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Author tries to settle into 'this crazy life' after success of debut novel, 'The Help'

Kathryn Stockett
Kathryn Stockett (Kem Lee - The Associated Press)
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Stockett, who grew up in Jackson and graduated with a degree in English and creative writing from the University of Alabama, had been working on the business side of a New York magazine before 9/11. Afterward, she said, she wanted to do something creative, so she took a month off to write about her Southern recollections, and, especially, channel the voice of Demetrie, the black maid who had worked for her family for decades and helped raise her father and uncle before her. A woman she loved fiercely and whom she saw out of uniform only once, in her coffin. Those memories became the first chapter of the book.

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She quit her job after getting pregnant and says, "I had a really quiet existence. . . . I had a nanny who would take my daughter out a couple of hours a day, and I'd just kind of sit at my desk and write and hear these voices that I had really left behind. In New York City, they don't really talk the way they do in Mississippi. It was like going home a couple hours every day."

Her deep evocation of place, of textures, and words that drip with dialect has been part of "The Help" phenomenon, says Wilda Williams, a fiction editor for the trade publication Library Journal. It "continues to resonate for many readers, especially for white readers who grew up in the segregated South, because it is the only recent novel that accurately captures the complicated and contradictory relationships between blacks and whites in the South," she says.

"Southern friends who have read the book have told me the novel vividly depicts the deep love that black caretakers and their charges often shared, but it also made them realize in retrospect how demeaning life must have been for their 'help.' Of course, the issues of prejudice and racism touch all of us, so Stockett's novel also has broad appeal to readers outside the South."

Williams, an Alabama native, has a wait-and-see attitude about the movie. "With the exception of 'To Kill a Mockingbird,' Hollywood never gets the South right," she says.

Former National Urban League president and Clinton adviser Vernon Jordan called Stockett to say that as a young chauffeur for the mayor of Atlanta, he could relate to her characters. But the past year has also featured critics, for her use of black dialect and for a white woman telling -- and making money from -- black stories.

It's a criticism that "makes me cringe," Stockett told NPR in December.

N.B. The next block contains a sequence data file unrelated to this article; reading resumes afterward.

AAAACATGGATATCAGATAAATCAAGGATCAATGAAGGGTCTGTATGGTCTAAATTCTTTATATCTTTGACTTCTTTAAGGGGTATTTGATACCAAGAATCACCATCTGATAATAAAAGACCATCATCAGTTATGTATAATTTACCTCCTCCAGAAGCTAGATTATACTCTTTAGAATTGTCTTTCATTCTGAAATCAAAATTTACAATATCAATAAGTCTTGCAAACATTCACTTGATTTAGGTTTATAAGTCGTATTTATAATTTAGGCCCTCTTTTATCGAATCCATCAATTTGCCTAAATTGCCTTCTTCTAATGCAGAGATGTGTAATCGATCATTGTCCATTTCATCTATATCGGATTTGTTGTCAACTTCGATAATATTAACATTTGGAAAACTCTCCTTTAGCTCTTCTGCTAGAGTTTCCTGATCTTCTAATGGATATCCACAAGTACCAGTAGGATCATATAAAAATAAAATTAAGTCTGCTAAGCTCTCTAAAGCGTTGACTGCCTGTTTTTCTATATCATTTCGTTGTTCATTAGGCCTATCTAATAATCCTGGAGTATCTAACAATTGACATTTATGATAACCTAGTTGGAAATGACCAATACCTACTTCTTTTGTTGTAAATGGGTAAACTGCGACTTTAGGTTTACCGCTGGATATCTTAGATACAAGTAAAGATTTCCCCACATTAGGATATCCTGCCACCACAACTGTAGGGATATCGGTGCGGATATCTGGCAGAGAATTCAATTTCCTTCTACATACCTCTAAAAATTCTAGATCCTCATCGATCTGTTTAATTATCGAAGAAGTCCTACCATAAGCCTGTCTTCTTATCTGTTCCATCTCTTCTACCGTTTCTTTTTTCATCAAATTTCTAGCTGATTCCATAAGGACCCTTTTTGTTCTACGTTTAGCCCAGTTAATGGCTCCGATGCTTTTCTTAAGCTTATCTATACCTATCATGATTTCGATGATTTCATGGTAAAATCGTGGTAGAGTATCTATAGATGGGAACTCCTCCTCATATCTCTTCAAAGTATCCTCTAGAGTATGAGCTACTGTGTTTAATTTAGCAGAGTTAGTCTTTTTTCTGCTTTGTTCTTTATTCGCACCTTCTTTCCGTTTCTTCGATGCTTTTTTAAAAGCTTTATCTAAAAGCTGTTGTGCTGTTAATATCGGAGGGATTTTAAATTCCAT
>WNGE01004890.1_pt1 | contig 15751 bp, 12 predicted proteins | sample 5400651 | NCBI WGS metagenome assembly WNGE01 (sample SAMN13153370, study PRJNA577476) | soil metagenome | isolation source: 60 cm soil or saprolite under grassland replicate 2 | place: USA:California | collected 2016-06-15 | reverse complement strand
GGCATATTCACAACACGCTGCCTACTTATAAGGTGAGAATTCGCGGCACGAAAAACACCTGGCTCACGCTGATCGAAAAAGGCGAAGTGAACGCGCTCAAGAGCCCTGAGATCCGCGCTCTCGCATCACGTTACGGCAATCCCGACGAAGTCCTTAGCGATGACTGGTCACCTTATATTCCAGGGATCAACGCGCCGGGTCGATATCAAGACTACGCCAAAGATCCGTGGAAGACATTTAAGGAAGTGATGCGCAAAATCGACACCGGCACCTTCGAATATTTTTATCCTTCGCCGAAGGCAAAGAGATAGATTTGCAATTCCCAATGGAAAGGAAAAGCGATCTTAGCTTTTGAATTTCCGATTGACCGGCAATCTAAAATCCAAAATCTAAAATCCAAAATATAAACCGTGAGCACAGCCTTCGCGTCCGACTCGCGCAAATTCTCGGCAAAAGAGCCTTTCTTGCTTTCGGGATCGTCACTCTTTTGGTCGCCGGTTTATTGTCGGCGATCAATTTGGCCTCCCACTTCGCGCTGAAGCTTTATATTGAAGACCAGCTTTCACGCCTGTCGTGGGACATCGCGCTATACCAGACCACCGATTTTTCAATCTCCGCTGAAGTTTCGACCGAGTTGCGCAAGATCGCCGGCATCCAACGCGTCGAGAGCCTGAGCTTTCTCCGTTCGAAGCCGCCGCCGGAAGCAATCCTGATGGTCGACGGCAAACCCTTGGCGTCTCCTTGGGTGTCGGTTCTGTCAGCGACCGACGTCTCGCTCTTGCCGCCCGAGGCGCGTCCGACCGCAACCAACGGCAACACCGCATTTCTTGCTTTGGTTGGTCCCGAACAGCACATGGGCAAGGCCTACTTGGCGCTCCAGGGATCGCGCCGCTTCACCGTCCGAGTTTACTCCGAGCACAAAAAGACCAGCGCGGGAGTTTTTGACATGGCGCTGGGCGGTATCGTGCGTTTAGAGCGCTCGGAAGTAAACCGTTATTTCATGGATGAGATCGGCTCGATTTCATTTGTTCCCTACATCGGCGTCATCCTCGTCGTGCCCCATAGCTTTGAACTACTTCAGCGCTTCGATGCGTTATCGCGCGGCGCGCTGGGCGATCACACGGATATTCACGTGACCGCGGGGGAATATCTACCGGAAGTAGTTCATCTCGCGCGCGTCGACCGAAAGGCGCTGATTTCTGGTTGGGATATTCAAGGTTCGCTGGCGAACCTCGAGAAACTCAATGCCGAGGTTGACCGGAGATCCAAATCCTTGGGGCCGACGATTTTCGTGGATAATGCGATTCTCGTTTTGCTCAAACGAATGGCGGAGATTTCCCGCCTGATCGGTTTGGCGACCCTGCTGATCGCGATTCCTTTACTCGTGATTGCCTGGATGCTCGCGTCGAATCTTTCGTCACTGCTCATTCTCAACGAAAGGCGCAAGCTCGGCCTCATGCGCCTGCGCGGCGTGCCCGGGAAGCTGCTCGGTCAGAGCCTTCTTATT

"I agree" that black voices are undervalued, Stockett says. But she set out to write one story, a piece of fiction with voices that sounded to her ears like music, that were close to her heart. "I don't think I got it right by any means," she says. "I wish I could change little nuances."

"People say, 'Oh, my God, I can't believe she would try to represent black women that way.' Demetrie didn't go past sixth grade. She lived in a shack. I wasn't trying to represent a whole race or people," she says. It can sound almost like a plea.

That's been a daunting part of this phenomenal year for Stockett, a lesser ghost of Mississippi. This white woman, who never really liked to talk much, is suddenly being asked about history and cultural anthropology, to address and redress, when she really just wanted to write letters from home. So it has also been a time of figuring out her role, which, by the way, can make her relationship with her own help dicey.

"I have a Hispanic housekeeper now, and I don't speak Spanish, so there's not a whole lot of intimacy there. I have a nanny from Georgia, and she's white and she brings her daughter." They are great friends and work well together, but neither relationship exists in the same fraught cocoon as those "help" relationships in the Old South.

In writing a book that tried to imagine what the world looked like from the help's side, Stockett says, she is now keenly aware of how she treats her own. "I think about the fact that my Hispanic nanny has to leave her own child at home to come clean up after mine. I tell her to bring her kids," Stockett says.

"I think as a Southern white woman, it's just this instinct that we feel guilty when someone else comes in our house doing our chores, cleaning my kitchen. . . . We try to treat our help with almost kid gloves, maybe, cause we're reflecting on how they were treated in the past."

Stockett returns to Atlanta on Monday, but she doesn't want to go. Her next book is set in the Mississippi Delta, and she'd much rather stay close. She'd rather "sit back and observe," take it all in silently.

Kind of like the black maids who raised generations of white children and whose deeply imagined stories have struck a national chord, and in one year, totally changed Kathryn Stockett's life.


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